Becoming part of a new community
Coming from a tight-knit community, arts student Hine Parata-Walker was relieved to find a strong sense of belonging at Victoria University of Wellington.
Hine is in her third year of studying towards a Bachelor of Arts with majors in Māori Studies and Political Science.
Small town girl
Making the leap from the tight–knit community in Tolaga Bay to the nation’s capital could easily have been unsettling for born-and-bred East Coast student Hine, of Ngāti Porou and Kai Tahu. Instead, she found the move comforting.
“I’ve always been a person who’s appreciated community. Coming to Victoria, there are so many things you can get involved in, it’s like being enveloped in a community as well.”
Where decisions are made
Hine’s main motivation to enrol at Victoria University of Wellington was her interest in politics, partly founded in her involvement in youth council in her school years.
“I was really interested in studying Political Science. There’s also a vibrant culture in Wellington that’s very different to anywhere else in New Zealand and I was really interested in being where the decisions are being made in our country. Studying Political Science while being in Wellington has helped me see things at a national level and has given me real life experience of seeing how Parliament works, how legislation is passed. You see the end game.”
Rewards of mentoring
In her first year Hine was mentored through the Te Pūtahi Atawhai programme. Her mentor had a lasting impact and inspired Hine to become a mentor herself.
“It was kind of a wake-up call when I first came to Victoria and was given a mentor. She just kept asking me, ‘Why—why—why is that the answer?’ And it was something that I’d never really had to think about as much. I quickly realised that university was a totally different ball game to the one I’d been playing previously.”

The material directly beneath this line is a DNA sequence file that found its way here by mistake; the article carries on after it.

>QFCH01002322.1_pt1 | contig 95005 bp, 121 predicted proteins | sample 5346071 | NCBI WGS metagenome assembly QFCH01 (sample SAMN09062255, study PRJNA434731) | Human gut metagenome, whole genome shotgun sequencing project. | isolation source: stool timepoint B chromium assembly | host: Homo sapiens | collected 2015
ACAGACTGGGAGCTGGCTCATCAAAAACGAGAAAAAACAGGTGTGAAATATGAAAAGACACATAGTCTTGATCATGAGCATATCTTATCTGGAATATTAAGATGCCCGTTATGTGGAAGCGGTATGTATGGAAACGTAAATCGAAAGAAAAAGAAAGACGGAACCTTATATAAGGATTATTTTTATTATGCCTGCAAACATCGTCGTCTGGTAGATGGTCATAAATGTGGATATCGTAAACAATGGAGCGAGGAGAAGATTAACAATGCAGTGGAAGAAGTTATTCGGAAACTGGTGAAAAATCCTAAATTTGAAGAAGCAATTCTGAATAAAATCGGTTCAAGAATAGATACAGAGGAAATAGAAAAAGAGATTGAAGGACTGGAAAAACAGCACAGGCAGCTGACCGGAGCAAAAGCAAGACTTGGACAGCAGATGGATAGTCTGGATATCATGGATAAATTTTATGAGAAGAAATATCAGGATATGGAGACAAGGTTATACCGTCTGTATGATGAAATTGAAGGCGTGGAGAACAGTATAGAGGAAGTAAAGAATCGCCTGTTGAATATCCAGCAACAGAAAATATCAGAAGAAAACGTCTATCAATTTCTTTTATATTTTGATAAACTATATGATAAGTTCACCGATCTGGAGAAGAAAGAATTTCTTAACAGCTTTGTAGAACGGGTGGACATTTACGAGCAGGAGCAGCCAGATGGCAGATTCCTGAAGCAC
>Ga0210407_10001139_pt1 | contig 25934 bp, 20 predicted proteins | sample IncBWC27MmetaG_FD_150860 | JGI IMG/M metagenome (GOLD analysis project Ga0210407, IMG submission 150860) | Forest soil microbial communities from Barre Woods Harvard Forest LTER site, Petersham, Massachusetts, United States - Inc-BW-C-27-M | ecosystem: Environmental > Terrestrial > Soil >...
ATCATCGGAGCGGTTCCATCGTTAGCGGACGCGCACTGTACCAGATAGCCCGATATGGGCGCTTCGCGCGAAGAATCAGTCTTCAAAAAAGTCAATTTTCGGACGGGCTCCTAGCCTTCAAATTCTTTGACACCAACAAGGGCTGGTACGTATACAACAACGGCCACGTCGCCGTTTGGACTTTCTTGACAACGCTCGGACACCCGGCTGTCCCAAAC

“I’ve been a note-taker, a class rep, I’ve been a part of the Māori Students’ Association and the Kapa Haka group—they’ve all added to my learning experience during my time here.”
Tīpuna and Te Tiriti o Waitangi
Seeing the Treaty of Waitangi at the National Archives as part of a Māori Studies paper was a significant learning experience for Hine.
“It was very powerful, sad in a way, and inspiring. So many things have happened in our nation’s history because of this document. Some of my tipuna signed it, so it was significant on a personal level but also at an academic level. I guess it’s a connectedness to our past and also being able to recognise that the Treaty is an ongoing story and it’s still relevant today.”
Know Your Mind
“Knowing your mind is about knowing how your mind finds meaning in things or how your mind is able to search through information in order to find those answers. And it’s about what makes you tick, or what inspires you and what challenges you. It’s what gets you out of bed in the morning really.”
See other students talk about their university experience and what Know Your Mind means to them.